What’s it like to direct opera and ballet for the screen?
Director Ross MacGibbon gives us a glimpse behind the scenes on the 2012/13 Cinema Season.
I’ve been a screen director for over twenty years, but during the 1970s and 80s I performed as a dancer in The Royal Ballet. Because of my background, I specialize in directing dance films but I also produce opera and documentaries.
My job as director is to convey my vision to a team of camera operators, vision mixer, script supervisor, lighting director and sound supervisor as the live feed is sent to over 900 cinemas in 27 countries around the world.
I’ve directed many Royal Ballet productions over the years and for each the preparation is the same: if I’m unfamiliar with the work, I make sure I see it in rehearsal and performance as I have to understand how the choreographer tells the story. If it’s an abstract ballet, I need to understand the shape and form of the movement. I’m fortunate in that I’ve performed in many of the works and have seen most of the others. The benefits of knowing the work intimately are obvious, but my principal aim is to show on screen the narrative the choreographer wants the theatre audience to see.
Once I’ve got to grips with the essence of the ballet the practical business starts. First I write a camera script – a shot-by-shot description of the entire ballet, which details the shots, the sizes, the duration, which camera, and my edit decisions. This process takes about two weeks as I’m considering every change of angle, pan and cut that will happen in the live cinema screening.
When creating this script, I watch a ‘scratch recording’ (a single wide shot that shows the entire stage all the way through the ballet or opera). That script is then written into the musical score, which acts as a template for the vision mixer (the person who physically cuts between the cameras during the performance) and the Script Supervisor (who talks the cameras through the script as it the ballet progresses).
With so many works on stage at the Royal Opera House and stage time limited, we’re only able to have one camera rehearsal before the live transmission to practice the shots. After this camera rehearsal I’ll fix the shots that haven’t worked for whatever reason and then we all get together as a team and watch the recording through to perfect it for the live transmission. I also watch the camera rehearsal in the cinema at a special screening for the Royal Opera House production team – the make up, wigs, lighting and also for the director of the Company to see how they look on the big screen. We scrutinize the screen and try to spot every blemish, whether it’s the positioning of the corps de ballet, make-up that looks too ‘stagey’, scenery that needs touching up, or shots that need adjusting.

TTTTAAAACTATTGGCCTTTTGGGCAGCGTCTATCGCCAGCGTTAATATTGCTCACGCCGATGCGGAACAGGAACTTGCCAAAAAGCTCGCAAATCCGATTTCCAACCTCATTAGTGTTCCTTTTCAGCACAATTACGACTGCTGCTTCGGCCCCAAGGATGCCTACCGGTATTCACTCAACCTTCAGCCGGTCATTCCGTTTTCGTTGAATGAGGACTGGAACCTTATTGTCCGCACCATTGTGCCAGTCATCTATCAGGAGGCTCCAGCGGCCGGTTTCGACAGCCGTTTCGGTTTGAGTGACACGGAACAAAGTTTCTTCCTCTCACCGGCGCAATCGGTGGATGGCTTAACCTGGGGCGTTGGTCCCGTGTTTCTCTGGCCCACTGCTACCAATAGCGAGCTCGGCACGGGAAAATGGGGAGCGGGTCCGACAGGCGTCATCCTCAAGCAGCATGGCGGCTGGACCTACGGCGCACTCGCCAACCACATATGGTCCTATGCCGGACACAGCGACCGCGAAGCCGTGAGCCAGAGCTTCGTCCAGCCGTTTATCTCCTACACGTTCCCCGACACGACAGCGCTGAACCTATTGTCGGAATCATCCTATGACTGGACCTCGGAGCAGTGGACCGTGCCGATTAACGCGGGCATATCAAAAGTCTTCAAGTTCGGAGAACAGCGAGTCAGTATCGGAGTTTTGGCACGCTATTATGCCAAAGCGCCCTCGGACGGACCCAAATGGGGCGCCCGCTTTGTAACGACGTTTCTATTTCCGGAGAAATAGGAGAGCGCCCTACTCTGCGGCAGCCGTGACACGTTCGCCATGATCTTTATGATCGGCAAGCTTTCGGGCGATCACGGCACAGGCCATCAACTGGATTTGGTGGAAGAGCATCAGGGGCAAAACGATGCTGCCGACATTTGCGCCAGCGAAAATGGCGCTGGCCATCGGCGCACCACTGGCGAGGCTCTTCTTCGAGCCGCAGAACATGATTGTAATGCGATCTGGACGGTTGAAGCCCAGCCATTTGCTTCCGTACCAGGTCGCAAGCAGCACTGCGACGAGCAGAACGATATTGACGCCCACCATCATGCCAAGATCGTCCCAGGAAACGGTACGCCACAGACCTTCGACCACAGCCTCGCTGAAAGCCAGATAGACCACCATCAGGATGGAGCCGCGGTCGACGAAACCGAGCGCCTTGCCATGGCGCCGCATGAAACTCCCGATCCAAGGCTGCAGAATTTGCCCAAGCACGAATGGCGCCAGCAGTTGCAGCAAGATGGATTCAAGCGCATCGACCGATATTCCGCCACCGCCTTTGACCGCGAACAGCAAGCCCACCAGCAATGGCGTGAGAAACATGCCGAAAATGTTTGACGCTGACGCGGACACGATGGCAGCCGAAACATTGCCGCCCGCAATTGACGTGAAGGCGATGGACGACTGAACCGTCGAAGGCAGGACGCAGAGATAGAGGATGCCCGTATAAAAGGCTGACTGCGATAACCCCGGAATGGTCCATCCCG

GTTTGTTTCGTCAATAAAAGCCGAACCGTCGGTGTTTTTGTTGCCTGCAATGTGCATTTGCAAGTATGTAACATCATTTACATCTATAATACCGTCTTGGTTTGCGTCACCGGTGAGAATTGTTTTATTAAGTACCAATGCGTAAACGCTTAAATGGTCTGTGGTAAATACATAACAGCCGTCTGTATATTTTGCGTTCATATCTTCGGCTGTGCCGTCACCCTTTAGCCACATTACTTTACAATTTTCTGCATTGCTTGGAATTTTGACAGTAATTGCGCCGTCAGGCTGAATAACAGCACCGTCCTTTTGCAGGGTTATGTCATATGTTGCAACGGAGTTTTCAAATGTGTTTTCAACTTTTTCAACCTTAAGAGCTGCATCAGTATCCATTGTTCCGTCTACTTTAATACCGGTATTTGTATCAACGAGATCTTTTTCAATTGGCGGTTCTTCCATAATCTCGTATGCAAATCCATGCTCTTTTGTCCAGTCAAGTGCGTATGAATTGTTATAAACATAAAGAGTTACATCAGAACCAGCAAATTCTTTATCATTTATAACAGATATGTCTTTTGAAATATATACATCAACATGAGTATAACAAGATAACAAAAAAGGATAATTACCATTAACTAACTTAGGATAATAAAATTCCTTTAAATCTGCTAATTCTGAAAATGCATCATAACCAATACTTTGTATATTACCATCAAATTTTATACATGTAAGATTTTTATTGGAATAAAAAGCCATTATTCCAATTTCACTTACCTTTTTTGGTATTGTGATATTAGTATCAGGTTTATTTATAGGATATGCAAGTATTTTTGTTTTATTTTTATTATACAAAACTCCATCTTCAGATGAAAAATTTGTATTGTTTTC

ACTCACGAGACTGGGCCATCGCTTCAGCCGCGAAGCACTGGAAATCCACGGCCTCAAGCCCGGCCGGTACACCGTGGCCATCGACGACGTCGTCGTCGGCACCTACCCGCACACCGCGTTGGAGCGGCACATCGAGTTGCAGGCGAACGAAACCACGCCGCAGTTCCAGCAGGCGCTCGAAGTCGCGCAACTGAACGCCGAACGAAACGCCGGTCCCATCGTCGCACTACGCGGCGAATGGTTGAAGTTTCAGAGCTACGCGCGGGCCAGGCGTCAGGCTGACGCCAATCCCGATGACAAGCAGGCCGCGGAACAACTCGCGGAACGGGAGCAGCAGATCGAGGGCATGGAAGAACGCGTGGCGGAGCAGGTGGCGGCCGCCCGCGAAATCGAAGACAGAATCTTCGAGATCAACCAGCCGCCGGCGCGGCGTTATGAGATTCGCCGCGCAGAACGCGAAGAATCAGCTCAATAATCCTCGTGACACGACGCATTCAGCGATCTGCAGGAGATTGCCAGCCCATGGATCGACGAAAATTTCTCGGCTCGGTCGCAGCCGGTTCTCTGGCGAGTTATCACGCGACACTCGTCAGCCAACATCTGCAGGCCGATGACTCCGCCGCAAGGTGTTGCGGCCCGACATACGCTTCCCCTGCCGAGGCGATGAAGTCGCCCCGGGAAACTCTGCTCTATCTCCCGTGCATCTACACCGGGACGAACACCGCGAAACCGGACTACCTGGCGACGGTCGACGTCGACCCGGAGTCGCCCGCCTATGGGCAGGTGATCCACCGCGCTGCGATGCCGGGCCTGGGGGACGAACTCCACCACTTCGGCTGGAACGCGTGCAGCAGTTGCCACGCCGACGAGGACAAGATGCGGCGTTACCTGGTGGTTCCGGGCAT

I never grow tired of directing the same production as, with different casts, each performance is unique.
Despite a rapid growth in audiences embracing the arts through cinema, I’m occasionally told that, “opera and ballet don’t work on screen”. Not surprisingly I disagree, although I appreciate that the experience is different from watching a live performance. The camera is very good at telling a story; cutting between characters to show relationships that are often missed in the wider perspective of the auditorium.
My favourite ballet to direct is Romeo and Juliet. The contrast of busy marketplace scenes and large-scale sword fights with intimate pas de deux makes for a very rewarding experience as the screen director. I love the dynamism that film can bring to a production like this, with fast cutting and reaction shots that you could never see sitting in the auditorium. Showing a big close up of Juliet as she sits on the end of her bed in Act 3 contemplating her next move, literally makes me tingle. That’s the kind of detail that the screen serves so well.